New trends in lifestyle are being advocated with people eating breath mints to donate to breast cancer research and goring on chocolate bars to buy one day's worth of carbon offsets.
Candy with a conscience is one of the latest trends to come out of the annual confectioner's convention as manufacturers jostle to grab the attention of consumers on increasingly crowded store shelves.
New Zealand's Bloomsberry chocolates had been selling trendy, tongue-in-cheek chocolate bars in the United States for less than two years when they were approached by Whole Foods to develop Climate Change Chocolate.
Wind turbines and a huge footprint cover the chocolate bar's boxes and the wrapper is speckled with tips on how to be more green like "let the sun shine in. Opening curtains and blinds to capture the warmth of the sun saves on heating and your cat will love you for it!"
Marketed as the "first taste of a lower-carbon lifestyle," Bloomsberry donates 55 cents from each bar to TerraPass to pay for 133 pounds of carbon offsets, which is the average American's daily carbon impact.
"We've sold enough in the first quarter that it's comparable to taking 900 cars off the road for a year," said Kerry Laramie, vice president sales and marketing for Bloomsberry's US division.
"That's 9.3 million pounds of carbon offsets."
The bars, which were launched in the United States in January and may eventually be sold overseas, come at an opportune time: about 36 percent of US shoppers said in a recent survey that they regularly buy "green" products, up from just 12 percent in 2006.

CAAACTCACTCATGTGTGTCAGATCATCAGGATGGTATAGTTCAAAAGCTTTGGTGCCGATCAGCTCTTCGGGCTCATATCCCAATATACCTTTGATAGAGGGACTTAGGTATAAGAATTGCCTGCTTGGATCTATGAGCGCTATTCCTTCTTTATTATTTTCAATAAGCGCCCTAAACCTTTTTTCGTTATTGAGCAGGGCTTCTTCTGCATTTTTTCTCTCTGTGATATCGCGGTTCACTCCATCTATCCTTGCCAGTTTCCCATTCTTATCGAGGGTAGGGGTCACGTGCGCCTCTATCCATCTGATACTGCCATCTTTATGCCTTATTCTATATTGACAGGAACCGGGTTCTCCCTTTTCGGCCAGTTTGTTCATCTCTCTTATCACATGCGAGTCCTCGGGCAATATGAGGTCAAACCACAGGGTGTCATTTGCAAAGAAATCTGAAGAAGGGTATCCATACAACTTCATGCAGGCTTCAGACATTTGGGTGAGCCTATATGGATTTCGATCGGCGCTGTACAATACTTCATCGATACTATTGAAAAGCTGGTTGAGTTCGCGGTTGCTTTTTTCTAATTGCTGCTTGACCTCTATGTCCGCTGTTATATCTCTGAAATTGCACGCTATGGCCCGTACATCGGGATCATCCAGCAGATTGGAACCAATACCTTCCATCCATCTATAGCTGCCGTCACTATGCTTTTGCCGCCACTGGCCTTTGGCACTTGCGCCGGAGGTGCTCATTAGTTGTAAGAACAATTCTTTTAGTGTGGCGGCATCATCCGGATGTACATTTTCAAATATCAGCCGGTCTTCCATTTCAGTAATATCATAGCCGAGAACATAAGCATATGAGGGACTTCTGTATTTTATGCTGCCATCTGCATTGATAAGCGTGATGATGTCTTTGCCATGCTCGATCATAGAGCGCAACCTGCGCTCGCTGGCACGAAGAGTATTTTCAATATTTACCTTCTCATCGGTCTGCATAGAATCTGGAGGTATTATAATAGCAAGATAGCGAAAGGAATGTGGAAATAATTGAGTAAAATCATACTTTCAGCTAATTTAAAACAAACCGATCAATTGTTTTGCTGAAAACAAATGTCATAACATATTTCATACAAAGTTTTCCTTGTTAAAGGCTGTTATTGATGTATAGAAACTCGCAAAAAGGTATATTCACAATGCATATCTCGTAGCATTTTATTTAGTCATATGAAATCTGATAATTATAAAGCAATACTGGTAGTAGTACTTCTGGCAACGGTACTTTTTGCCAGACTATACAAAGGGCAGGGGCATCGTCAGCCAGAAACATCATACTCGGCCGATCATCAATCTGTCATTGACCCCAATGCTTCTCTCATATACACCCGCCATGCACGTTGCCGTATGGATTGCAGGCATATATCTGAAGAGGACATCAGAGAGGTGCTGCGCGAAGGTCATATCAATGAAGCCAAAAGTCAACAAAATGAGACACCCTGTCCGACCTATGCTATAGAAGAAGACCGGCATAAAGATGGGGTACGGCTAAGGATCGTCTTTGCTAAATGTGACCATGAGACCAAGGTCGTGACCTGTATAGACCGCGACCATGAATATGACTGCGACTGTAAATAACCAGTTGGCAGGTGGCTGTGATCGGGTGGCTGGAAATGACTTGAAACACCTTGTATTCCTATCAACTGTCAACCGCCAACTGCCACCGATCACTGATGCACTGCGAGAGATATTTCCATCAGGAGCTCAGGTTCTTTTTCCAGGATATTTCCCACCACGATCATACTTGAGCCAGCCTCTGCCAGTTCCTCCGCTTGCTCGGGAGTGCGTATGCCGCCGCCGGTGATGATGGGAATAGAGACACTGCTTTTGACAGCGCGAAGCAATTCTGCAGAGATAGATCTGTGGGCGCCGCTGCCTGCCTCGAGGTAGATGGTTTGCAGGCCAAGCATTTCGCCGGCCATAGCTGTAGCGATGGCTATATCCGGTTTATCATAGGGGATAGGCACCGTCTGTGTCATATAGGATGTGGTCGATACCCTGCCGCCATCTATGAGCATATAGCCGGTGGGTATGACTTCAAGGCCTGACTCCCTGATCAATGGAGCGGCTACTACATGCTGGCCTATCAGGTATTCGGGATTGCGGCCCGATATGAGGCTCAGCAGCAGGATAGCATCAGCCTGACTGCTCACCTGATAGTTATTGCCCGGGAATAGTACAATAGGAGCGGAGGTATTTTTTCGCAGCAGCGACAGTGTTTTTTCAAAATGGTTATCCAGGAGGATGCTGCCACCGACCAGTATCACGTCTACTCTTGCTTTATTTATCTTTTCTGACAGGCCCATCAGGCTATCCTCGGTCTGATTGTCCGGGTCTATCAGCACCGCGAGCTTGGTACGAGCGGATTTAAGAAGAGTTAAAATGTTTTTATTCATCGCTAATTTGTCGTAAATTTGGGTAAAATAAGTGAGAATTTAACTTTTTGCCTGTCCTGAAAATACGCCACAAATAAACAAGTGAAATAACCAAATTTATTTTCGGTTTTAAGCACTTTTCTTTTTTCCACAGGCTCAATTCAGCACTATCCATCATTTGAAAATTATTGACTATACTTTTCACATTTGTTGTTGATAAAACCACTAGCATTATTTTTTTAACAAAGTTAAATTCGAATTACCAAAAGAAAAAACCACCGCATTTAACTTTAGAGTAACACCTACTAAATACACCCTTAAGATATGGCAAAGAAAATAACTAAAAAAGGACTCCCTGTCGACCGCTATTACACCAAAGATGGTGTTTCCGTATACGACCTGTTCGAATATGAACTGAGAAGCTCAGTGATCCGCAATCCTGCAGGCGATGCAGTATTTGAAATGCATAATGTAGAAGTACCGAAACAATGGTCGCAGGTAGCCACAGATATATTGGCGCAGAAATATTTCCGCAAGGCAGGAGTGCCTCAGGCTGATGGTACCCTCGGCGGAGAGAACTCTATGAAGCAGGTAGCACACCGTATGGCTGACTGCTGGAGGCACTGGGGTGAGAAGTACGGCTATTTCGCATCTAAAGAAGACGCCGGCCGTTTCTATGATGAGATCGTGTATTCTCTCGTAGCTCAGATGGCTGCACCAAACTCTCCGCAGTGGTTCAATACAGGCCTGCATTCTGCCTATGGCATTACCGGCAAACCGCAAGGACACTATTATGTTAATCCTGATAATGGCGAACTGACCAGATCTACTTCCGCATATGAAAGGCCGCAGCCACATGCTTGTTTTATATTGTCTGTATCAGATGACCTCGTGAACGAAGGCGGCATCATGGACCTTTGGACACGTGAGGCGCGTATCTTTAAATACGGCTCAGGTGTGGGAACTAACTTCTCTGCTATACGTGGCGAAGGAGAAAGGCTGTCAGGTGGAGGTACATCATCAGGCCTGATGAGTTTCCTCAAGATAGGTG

For California-based Hint Mint, the decision to sell breast cancer awareness containers was more personal: the marketing director's mother is a breast cancer survivor.
"It's not about if we sell 5,000 tins: it's about the ability to give back," Wendy Sims told AFP.
"When you're in a group of people and you pull out a mint you're going to offer it around," she said. "If someone pulls out that tin and offers it around it may make me think I'm 35 and haven't had a mammogram yet."
Hint Mint, which touts itself as the Gucci of breath mints and only sells in high-end outlets, was surprised by the popularity of the pink tins which are now sold at breast cancer awareness events.
The trend is also sweeping up more traditional candy companies, like Hong Kong-based au'some.
Au'some grabs the attention of kids with "interactive" candy, like a Nintendo Wii controller that shoots out candy, handy candy tools and a candy yo-yo.
But it wins over the parents with healthier treats like fat and gluten-free fruit snacks.
And it has recently partnered with the Wildlife Conservation Society to sell animal-shaped gum drops and candy dispensers topped with pandas, monkeys and penguins which help protect endangered species.
"What we're really trying to do is send the message that candy companies aren't just about sugary sweets. We care as well, and also send the message of eat healthy, be active, be au'some," said assistant business manager Evelyn Chan.
Candy and chocolate are largely recession proof and sales have been climbing steadily for years, hitting 29.1 billion dollars last year in the United States alone.
"Candy and chocolate are small indulgences -- they're what people use to make themselves feel good, which is that wonderful little taste," said Susan Smith, senior vice president for public affairs, National Confectioner's Association.
"So even though people might not be buying a new house or a new car they're always going to be helping themselves feel a little bit better with a new candy or chocolate product."